A New Atmospheric Correction Algorithm for Ground-Based Radars
GroundProbe’s Group Geotechnical Sales Specialist, Albert Cabrejo
GroundProbe’s Head of Research and Development, Pat Bellett
GroundProbe’s Co-Founder, Dr Glen Stickley
For the last five years, GroundProbe has been developing a new atmospheric correction technique which has been tested at mine sites around the world. While open pits have been monitored for over a decade using ground-based interferometric radar technology, the transition of this technology from small pits to large pits has brought with it the challenges associated with complex atmospheric conditions.
A new algorithm – Precision Atmospherics® (PA) – has been designed to overcome some of the limitations of current atmospheric correction methods, while guaranteeing the same reliability of existent techniques on the market. This new technique allows users to set tighter alarms during real-time monitoring, providing better risk management at open-pit mine sites and ultimately improving the quality of data overall.
For geotechnical engineers, the algorithm presents the real possibility to configure alarms that trigger on rock mass displacement, as opposed to calibrating them to match the local atmospheric conditions to minimise unwanted alarms. The algorithm improves the radars capability to track small displacements in small and large mines, necessary for long-term data analysis.
Applied Interferometry Technique
Radar interferometry is a remote sensing technique applied in space-borne and ground-based technologies for open pit mines. It aims to estimate movement on targets with submillimetre accuracy, for example, the movement in open pit walls and natural slopes. High accuracy is required to detect even the smallest displacements, ensuring there is appropriate warning before slope failure to allow for safe evacuation of personnel and equipment.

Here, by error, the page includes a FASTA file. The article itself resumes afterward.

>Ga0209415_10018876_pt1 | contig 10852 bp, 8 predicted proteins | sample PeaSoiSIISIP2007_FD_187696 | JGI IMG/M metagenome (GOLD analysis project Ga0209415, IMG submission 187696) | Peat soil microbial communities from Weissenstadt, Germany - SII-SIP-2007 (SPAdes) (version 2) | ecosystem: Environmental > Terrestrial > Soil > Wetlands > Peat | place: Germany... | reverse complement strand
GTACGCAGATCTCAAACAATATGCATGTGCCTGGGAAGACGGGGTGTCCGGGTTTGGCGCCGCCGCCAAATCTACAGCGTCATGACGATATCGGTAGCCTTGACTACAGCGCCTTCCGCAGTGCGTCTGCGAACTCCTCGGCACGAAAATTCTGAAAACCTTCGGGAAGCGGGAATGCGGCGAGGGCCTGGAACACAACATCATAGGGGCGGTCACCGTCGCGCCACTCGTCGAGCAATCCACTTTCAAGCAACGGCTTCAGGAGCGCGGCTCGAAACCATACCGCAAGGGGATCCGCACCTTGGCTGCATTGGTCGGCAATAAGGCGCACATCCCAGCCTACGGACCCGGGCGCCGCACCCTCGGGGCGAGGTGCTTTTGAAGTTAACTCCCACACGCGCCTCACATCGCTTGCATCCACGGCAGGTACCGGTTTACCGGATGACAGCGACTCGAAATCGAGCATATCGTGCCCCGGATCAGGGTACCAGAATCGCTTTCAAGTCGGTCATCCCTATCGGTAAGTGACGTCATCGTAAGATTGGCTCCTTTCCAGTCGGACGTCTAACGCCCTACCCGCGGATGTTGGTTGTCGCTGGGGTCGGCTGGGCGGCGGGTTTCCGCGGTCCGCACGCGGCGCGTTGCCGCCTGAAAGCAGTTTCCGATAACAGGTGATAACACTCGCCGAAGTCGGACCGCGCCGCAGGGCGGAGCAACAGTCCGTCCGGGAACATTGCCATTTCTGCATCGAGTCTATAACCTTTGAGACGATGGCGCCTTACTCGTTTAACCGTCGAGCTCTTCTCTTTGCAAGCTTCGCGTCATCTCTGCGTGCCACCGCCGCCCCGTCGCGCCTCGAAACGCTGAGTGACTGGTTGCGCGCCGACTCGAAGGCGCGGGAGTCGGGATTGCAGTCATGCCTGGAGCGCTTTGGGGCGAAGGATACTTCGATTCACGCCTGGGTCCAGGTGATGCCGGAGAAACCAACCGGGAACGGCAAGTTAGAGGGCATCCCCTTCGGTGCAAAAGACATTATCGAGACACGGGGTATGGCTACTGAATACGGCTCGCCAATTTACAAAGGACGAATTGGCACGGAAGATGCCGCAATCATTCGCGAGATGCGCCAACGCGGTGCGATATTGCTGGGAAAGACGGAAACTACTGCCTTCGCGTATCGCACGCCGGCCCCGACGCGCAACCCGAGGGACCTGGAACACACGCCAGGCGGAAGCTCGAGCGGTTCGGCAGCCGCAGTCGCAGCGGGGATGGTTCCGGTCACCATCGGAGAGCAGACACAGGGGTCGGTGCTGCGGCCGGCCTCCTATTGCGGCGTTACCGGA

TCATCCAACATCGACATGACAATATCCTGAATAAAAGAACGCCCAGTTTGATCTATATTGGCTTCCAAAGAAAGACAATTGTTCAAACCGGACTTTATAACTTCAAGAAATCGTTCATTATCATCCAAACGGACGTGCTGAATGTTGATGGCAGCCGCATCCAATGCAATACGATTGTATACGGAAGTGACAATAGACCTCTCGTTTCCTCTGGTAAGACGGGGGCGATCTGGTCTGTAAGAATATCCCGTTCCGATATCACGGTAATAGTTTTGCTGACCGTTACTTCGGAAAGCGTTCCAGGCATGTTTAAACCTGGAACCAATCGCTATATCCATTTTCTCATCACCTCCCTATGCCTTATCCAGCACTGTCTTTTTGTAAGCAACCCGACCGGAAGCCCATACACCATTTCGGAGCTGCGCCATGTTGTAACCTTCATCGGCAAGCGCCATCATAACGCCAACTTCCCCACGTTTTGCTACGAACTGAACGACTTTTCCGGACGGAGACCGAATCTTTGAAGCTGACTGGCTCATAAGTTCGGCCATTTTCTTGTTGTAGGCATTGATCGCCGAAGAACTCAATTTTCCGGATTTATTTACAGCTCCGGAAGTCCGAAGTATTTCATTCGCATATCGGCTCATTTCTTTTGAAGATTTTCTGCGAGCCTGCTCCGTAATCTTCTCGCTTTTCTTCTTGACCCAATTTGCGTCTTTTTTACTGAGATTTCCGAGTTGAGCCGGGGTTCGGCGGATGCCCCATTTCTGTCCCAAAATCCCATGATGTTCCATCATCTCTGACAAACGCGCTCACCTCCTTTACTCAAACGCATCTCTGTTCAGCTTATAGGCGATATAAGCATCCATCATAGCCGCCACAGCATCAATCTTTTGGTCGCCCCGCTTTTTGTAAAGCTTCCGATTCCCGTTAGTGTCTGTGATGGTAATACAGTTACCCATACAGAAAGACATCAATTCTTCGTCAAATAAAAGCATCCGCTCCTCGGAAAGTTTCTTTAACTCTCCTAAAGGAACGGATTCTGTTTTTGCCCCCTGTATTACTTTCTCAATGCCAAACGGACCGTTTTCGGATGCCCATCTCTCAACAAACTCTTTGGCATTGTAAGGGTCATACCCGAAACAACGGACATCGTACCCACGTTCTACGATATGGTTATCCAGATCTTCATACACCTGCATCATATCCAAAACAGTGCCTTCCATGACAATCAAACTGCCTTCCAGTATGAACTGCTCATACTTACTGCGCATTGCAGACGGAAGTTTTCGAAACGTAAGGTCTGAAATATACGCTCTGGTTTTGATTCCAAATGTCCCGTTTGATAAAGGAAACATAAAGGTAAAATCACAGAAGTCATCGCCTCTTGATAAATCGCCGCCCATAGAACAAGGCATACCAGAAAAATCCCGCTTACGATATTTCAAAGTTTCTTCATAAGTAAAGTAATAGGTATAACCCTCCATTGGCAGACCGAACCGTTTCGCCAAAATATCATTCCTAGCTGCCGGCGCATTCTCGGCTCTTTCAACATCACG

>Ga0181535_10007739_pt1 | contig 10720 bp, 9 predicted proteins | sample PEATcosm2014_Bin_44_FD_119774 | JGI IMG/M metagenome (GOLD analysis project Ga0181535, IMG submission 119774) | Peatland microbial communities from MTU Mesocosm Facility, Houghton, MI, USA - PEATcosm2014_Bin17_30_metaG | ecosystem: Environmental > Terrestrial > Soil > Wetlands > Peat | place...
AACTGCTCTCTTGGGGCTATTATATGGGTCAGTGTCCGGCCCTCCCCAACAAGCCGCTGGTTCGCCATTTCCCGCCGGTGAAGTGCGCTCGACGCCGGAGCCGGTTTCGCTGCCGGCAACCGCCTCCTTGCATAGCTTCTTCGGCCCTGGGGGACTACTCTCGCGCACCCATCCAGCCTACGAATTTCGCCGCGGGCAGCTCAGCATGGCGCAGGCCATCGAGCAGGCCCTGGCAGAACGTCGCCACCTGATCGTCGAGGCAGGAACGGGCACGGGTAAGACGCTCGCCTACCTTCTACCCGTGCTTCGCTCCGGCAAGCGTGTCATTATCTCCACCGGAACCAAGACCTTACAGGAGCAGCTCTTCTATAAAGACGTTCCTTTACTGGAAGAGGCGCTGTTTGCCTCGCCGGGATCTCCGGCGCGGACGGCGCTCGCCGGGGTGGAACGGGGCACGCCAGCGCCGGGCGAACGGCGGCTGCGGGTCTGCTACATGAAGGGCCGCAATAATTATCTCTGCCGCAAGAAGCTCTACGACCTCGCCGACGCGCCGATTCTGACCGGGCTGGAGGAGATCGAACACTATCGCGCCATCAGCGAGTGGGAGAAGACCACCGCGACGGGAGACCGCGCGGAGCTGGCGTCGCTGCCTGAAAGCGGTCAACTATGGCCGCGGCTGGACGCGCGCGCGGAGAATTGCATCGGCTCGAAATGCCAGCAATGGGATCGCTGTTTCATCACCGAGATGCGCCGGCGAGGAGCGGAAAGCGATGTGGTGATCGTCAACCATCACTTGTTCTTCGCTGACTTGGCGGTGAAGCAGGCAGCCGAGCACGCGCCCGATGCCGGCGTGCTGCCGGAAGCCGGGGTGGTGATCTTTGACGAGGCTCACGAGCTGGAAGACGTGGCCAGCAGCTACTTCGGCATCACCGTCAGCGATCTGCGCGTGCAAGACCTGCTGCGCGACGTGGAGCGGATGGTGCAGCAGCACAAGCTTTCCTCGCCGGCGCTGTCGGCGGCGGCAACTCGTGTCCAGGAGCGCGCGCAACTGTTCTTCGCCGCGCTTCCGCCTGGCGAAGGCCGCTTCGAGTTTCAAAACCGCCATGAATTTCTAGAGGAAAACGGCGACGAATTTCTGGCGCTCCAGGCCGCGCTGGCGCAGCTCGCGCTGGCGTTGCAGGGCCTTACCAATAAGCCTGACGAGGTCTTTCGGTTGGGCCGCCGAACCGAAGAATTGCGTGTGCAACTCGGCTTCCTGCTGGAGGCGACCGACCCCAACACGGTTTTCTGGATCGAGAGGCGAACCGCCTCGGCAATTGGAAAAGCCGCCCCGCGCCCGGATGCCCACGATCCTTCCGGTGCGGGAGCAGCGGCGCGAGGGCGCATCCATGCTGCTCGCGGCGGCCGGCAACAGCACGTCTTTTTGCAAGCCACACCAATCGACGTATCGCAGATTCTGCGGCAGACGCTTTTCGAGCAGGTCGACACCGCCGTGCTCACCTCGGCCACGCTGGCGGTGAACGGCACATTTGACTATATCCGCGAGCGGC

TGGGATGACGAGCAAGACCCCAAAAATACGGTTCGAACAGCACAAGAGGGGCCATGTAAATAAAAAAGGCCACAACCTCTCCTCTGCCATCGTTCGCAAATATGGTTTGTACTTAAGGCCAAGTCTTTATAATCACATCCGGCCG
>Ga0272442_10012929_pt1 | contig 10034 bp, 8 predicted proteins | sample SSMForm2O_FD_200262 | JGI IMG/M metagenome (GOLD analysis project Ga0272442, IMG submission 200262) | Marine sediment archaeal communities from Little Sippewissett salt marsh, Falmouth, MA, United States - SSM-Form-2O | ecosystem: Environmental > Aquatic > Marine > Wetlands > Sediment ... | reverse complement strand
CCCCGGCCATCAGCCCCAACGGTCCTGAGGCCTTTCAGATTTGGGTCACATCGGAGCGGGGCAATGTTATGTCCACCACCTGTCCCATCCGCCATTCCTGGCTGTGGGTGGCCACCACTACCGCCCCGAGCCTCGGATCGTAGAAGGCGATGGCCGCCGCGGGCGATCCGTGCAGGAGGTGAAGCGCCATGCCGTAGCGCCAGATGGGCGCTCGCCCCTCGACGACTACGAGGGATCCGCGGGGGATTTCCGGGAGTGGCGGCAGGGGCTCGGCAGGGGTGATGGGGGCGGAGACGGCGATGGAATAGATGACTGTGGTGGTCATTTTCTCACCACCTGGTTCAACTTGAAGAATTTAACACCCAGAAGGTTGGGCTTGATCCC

The interferometry technique estimates the difference in the phase angle of two consecutive returning signals from a slope. If no movement has occurred on the target between scans, the phase angle of the incoming signal stays constant. If movement has occurred between scans, there will be a difference in phase angle which can be converted into displacement.
Figure 1: Simplified Representation of Interferometry Technique
A simplified view of the whole radar process, from radar signal generation to the final display of displacement images, is summarised in the diagram below. The generation of the right radar signals, beam forming, beam focussing, storing, mathematical processing and interferometry are generally processes that are well under control, leaving only the atmospheric management as the critical step to address in the data acquisition process. The main application of the PA algorithm is on the last stages of this process – atmospheric characterisation and compensation – which occurs before the generation of imagery.
Figure 2: Simplified Process of Radar Data Acquisition
Atmospheric Behaviour and Correction Techniques
Atmosphere is not a constant, and the larger the air volume involved in a radar measurement, the larger the influence of atmospheric variability. This variability is caused by changes in temperature, pressure and humidity which can impact the overall density of water vapour in the air. This changes the speed at which the signal travels through the air, and consequently, the phase angle that is measured by the radar and the displacement attributed to it.
There have been several atmospheric correction methods developed, including weather stations (WS), stable reference areas (SRA), dynamic stable reference areas (DSRA), and persistent scatters (PS). While each method has its merits, the significant limitations of these methods have led to the need to develop this new algorithm.
A New Precision Atmospherics® Algorithm
For almost five years, GroundProbe scientists have been investigating new techniques to address the issues observed when deploying existing atmospheric correction techniques in complex environments. The result is the new PA algorithm, which preserves the safety and reliability of the SRA technique while addressing spatial atmospherics issues. In addition, a key development focus was to not suppress displacement, especially from areas moving fast to failure, as observed in real cases with the PS technique.